We strongly urge you to keep your bearded dragon within a suitable enclosure. Allowing a dragon to free-roam a room or house may appear at first to be a good thing, but what may be perceived as freedom for the lizard can become a death trap. Dragons that are loose in households fail to keep themselves adequately warm and hydrated. They can become immune-suppressed, falling ill from infections. Moreover, loose dragons may be stepped on by humans and preyed upon by household dogs and cats. They may receive serious or fatal electrical shocks from wires or equally serious trauma from toppling books, lamps, and the like. Loose dragons risk setting households on fire by bringing combustibles such as curtains into contact with hot items such as lightbulbs. Responsible bearded dragon owners who are dedicated to providing the best for their pets keep their dragons in appropriate enclosures and let them out only when they can be supervised closely.
Bearded dragons are moderate-sized lizards that, as they grow, require large enclosures. When deciding on enclosures, it is important to consider the bearded dragon as a two-stage lizard even if you want to invest right away in the larger enclosure it will need when fully grown. You can start a baby for the first four to six months in a 30-inch-long enclosure. Keeping a baby dragon in a larger enclosure can be problematic, because the dragon may fail to find its food, water, basking sites, and shelters. As the baby grows, however, you will need to provide a larger enclosure.
Large, molded plastic snake cages with sliding glass fronts can be modified to accommodate bearded dragons. This cage, produced by Bush Herpetological, was made to house desert iguanas, a species with requirements similar to those of bearded dragons. With plastic enclosures, take care in placing the spotlights to avoid melting the plastic. Photo by Val Brinkerhoff, courtesy of Dan McCarron
This 30-inch vivarium with front sliding-glass doors is set up for temporary display of baby bearded dragons. Snake plants and a pony-tailed palm decorate the display.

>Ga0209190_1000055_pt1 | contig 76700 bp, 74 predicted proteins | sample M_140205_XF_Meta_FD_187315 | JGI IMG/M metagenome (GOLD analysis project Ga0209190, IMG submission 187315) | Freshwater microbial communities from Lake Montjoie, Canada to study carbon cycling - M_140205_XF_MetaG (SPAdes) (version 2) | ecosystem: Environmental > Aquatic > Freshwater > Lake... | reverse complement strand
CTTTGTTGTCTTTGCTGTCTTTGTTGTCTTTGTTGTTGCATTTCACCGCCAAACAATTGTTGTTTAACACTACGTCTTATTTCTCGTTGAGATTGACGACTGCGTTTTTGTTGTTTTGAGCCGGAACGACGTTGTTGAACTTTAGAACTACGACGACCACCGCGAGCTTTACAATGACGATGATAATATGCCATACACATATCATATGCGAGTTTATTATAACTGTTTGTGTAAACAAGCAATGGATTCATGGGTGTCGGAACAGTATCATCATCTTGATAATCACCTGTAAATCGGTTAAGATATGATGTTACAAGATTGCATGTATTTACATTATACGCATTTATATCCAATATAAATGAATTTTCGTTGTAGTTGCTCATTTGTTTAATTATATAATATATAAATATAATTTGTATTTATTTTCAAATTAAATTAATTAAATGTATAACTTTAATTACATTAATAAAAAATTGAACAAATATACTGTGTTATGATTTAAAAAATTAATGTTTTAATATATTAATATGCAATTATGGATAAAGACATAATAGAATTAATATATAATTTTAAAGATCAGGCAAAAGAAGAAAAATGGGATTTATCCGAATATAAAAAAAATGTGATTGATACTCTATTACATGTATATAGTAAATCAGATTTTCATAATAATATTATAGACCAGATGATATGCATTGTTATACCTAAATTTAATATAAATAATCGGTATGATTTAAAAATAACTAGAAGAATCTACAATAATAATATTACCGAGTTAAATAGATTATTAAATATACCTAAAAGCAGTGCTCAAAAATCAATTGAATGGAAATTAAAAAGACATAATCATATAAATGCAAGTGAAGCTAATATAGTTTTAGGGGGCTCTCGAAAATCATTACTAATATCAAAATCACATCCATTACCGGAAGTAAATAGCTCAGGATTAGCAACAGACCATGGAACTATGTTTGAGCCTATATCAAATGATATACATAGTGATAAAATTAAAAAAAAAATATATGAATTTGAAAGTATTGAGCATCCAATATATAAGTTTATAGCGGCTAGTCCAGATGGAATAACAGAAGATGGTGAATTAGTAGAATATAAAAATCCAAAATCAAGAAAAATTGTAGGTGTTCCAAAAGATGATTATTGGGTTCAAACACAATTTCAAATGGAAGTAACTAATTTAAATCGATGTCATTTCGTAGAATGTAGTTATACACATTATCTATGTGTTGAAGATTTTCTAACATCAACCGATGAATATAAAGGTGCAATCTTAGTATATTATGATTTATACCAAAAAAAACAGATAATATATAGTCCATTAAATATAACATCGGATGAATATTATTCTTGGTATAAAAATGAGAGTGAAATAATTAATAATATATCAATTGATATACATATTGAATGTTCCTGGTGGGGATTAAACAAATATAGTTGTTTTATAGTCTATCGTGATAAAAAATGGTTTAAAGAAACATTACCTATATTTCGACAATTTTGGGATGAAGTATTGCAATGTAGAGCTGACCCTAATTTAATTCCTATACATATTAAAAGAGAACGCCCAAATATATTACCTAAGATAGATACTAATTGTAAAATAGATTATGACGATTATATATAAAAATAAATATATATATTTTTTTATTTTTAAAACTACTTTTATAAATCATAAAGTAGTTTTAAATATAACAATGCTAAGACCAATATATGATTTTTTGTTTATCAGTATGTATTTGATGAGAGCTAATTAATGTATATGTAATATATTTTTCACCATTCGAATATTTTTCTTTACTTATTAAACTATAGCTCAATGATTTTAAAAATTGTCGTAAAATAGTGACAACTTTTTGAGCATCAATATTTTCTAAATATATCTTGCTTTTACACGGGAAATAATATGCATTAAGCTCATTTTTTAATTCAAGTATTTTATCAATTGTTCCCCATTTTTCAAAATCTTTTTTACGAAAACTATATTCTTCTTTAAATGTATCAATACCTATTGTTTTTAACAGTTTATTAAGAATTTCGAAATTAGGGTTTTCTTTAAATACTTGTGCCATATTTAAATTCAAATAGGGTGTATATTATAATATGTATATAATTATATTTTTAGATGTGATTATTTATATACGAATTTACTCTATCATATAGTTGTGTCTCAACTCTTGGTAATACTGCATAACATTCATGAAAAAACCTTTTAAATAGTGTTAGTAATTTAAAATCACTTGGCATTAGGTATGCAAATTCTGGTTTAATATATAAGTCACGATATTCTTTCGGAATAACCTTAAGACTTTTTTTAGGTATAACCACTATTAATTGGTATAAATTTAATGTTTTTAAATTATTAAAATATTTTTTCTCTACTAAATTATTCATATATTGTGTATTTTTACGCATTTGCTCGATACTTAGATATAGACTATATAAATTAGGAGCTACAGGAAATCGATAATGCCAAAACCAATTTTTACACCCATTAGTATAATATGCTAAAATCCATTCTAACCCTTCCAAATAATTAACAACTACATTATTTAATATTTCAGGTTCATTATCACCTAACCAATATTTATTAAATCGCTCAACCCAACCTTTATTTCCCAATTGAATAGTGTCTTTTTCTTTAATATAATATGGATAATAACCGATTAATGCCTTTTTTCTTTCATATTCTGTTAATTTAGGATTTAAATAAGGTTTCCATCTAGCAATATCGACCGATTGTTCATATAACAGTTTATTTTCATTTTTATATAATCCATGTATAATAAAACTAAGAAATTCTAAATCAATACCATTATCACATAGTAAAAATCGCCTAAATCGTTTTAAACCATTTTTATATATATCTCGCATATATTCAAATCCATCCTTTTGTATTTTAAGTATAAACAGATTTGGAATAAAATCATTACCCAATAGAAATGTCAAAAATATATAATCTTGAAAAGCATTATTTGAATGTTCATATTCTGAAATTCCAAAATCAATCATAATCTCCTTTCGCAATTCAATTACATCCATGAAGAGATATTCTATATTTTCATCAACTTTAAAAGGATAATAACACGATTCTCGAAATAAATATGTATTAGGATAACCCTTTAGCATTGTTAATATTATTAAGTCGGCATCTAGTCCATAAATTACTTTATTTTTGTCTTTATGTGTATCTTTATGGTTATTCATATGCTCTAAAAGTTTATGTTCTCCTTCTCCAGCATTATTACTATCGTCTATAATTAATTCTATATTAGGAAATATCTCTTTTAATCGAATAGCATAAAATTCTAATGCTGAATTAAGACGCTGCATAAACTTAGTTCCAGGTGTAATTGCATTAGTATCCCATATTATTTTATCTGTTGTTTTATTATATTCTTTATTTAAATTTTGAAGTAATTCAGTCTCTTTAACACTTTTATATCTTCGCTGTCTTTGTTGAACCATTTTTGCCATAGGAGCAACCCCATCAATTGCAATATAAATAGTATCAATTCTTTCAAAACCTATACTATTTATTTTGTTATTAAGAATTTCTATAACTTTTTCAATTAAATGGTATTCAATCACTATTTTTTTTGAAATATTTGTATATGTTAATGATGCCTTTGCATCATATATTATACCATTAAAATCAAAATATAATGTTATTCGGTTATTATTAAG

The smallest enclosure for one or two adult bearded dragons is either a 4-foot x 2-foot vivarium or a 6-foot x 18-inch vivarium. At the very limits, a standard 55-gallon (48-inch x 13-inch) vivarium houses a single adult specimen. Anything smaller will restrict activity in a way that is not optimal for the animal’s welfare. Enclosure size requirements need to be considered before you decide to purchase one of these lizards.
The most widely sold enclosures in the reptile trade are all-glass tanks with sliding screen tops. These are fine for bearded dragons except for two problems: many stores do not carry the larger sizes; and transportation and weight of these enclosures may become an issue. There are large, lightweight plastic molded enclosures with sliding glass fronts sold in the reptile trade (e.g., Bush Herpetological and Vision Herpetological) that can be designed for housing bearded dragons. These enclosures can be mail-ordered if your local reptile store does not stock them.
In this outdoor breeding setup, wooden pallets are joined to create sites for perching and basking as well as shade.
In a few warm areas of the United States, such as southern California, bearded dragons can be kept in outdoor screened or covered pens year-round as long as they are provided with shelters from rain and have areas of soil or piles of hay to burrow into. Breeders have built effective pens inside greenhouses. Greenhouses should have controls for monitoring and maintaining desired temperatures including whitewash, opening panels, fans, and heaters.
In most other areas of the U.S., bearded dragons can be kept outdoors in simple pens during warm months. Make sure you build secure enclosures with screen or mesh tops to prevent escape and to keep out potential predators such as foxes, raccoons, cats, and birds of prey. Inexpensive alternatives to pens are large plastic screen enclosures now sold in the reptile trade. They are ideal for allowing lizards to bask outdoors in sunlight . It is important not to place these all-screen enclosures on concrete or asphalt. Because both of these surfaces absorb heat when exposed to sun, dragons may overheat and die if housed in a screen cage without shade, water, and climbing areas.
Because of the potential risks of sand impaction, many people choose to initially raise baby bearded dragons on newspaper. For animals over 8 inches, we use silica-based, dust-free play sand (used in children’s sandboxes) as a substrate and have never had problems with impaction. Our evaluations of various substrates are as follows: